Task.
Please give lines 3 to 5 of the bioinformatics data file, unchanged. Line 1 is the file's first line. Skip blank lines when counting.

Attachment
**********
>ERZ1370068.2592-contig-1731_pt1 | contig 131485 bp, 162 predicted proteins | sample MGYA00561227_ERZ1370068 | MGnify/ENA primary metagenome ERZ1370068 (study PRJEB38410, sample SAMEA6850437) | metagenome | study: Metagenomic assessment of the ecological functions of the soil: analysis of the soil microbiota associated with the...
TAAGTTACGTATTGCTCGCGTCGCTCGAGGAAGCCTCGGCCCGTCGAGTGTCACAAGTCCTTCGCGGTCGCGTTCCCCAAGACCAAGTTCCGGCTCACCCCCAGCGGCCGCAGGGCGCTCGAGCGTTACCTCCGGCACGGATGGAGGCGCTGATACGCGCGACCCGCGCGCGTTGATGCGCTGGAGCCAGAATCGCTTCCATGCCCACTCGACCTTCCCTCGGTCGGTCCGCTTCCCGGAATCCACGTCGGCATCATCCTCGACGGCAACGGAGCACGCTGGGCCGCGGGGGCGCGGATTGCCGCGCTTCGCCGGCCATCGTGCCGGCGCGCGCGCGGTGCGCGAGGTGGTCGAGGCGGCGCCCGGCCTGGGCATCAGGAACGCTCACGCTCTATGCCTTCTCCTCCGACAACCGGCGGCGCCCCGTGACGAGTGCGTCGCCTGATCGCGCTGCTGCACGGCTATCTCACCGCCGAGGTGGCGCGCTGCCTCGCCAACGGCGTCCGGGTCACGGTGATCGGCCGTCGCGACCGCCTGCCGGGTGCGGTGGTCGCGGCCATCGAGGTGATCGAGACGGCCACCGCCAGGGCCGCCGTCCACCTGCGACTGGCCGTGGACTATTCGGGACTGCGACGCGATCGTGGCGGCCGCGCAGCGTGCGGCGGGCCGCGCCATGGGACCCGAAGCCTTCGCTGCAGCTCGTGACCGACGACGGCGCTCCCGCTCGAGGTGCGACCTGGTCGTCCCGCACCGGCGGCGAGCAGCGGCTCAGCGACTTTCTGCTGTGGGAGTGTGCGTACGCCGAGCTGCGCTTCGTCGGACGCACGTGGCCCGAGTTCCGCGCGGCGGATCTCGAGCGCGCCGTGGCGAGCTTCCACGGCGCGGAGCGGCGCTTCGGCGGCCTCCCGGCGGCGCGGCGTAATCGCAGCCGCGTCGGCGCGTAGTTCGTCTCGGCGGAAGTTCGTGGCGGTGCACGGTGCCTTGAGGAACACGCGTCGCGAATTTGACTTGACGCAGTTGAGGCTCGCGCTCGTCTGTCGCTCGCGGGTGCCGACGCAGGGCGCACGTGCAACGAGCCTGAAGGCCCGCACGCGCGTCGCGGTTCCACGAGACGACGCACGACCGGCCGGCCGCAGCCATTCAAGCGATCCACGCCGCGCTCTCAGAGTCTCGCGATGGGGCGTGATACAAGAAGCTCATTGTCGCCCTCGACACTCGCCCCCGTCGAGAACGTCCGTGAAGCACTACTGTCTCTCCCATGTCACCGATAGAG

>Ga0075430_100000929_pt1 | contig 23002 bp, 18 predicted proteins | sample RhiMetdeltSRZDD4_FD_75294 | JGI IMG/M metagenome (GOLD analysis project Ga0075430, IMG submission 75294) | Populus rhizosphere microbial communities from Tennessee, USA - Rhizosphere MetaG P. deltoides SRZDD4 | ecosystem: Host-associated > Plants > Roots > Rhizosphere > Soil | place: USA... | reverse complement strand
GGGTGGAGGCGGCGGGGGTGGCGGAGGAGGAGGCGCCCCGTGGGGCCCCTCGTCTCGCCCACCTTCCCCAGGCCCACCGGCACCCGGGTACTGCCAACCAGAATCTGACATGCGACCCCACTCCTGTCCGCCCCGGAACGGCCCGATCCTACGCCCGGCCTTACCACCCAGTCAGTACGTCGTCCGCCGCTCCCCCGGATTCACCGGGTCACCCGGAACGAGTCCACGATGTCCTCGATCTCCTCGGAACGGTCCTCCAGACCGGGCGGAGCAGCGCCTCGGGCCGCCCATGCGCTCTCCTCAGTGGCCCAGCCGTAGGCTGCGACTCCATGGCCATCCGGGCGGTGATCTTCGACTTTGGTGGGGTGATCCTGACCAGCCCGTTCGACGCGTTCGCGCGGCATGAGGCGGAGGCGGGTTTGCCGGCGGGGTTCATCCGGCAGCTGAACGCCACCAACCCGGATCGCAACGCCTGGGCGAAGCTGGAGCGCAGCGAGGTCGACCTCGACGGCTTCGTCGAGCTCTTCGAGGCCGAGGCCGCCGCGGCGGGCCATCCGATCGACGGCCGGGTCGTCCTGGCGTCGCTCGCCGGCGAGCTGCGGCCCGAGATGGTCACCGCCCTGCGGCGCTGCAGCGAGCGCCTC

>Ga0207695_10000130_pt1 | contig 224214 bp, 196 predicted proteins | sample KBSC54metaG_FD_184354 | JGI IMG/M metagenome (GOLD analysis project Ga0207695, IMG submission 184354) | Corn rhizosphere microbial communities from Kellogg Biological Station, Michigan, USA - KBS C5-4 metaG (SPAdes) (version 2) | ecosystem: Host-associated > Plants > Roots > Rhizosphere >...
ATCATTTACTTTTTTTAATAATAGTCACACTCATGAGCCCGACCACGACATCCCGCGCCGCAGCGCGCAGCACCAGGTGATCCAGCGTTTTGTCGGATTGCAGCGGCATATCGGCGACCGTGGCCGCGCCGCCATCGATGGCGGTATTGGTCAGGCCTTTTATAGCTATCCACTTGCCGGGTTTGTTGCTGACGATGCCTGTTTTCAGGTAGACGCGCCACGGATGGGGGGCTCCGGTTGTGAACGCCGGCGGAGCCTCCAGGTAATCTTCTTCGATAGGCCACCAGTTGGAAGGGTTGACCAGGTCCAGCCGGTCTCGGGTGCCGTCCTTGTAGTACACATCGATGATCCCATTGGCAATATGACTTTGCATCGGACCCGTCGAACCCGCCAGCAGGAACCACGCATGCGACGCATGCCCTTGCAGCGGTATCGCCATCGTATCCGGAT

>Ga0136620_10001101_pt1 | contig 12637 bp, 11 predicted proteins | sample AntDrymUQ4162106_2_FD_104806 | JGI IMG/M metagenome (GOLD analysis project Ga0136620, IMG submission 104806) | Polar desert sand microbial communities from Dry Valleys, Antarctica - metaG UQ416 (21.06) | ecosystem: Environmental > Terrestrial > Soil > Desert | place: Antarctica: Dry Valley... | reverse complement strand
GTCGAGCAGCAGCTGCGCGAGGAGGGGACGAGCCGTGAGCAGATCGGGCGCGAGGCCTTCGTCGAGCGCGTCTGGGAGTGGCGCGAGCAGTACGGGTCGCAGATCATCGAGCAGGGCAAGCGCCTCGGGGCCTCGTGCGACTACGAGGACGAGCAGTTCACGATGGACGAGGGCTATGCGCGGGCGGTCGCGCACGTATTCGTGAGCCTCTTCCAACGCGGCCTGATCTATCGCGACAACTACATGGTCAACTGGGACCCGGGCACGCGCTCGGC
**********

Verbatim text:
>Ga0075430_100000929_pt1 | contig 23002 bp, 18 predicted proteins | sample RhiMetdeltSRZDD4_FD_75294 | JGI IMG/M metagenome (GOLD analysis project Ga0075430, IMG submission 75294) | Populus rhizosphere microbial communities from Tennessee, USA - Rhizosphere MetaG P. deltoides SRZDD4 | ecosystem: Host-associated > Plants > Roots > Rhizosphere > Soil | place: USA... | reverse complement strand
GGGTGGAGGCGGCGGGGGTGGCGGAGGAGGAGGCGCCCCGTGGGGCCCCTCGTCTCGCCCACCTTCCCCAGGCCCACCGGCACCCGGGTACTGCCAACCAGAATCTGACATGCGACCCCACTCCTGTCCGCCCCGGAACGGCCCGATCCTACGCCCGGCCTTACCACCCAGTCAGTACGTCGTCCGCCGCTCCCCCGGATTCACCGGGTCACCCGGAACGAGTCCACGATGTCCTCGATCTCCTCGGAACGGTCCTCCAGACCGGGCGGAGCAGCGCCTCGGGCCGCCCATGCGCTCTCCTCAGTGGCCCAGCCGTAGGCTGCGACTCCATGGCCATCCGGGCGGTGATCTTCGACTTTGGTGGGGTGATCCTGACCAGCCCGTTCGACGCGTTCGCGCGGCATGAGGCGGAGGCGGGTTTGCCGGCGGGGTTCATCCGGCAGCTGAACGCCACCAACCCGGATCGCAACGCCTGGGCGAAGCTGGAGCGCAGCGAGGTCGACCTCGACGGCTTCGTCGAGCTCTTCGAGGCCGAGGCCGCCGCGGCGGGCCATCCGATCGACGGCCGGGTCGTCCTGGCGTCGCTCGCCGGCGAGCTGCGGCCCGAGATGGTCACCGCCCTGCGGCGCTGCAGCGAGCGCCTC

>Ga0207695_10000130_pt1 | contig 224214 bp, 196 predicted proteins | sample KBSC54metaG_FD_184354 | JGI IMG/M metagenome (GOLD analysis project Ga0207695, IMG submission 184354) | Corn rhizosphere microbial communities from Kellogg Biological Station, Michigan, USA - KBS C5-4 metaG (SPAdes) (version 2) | ecosystem: Host-associated > Plants > Roots > Rhizosphere >...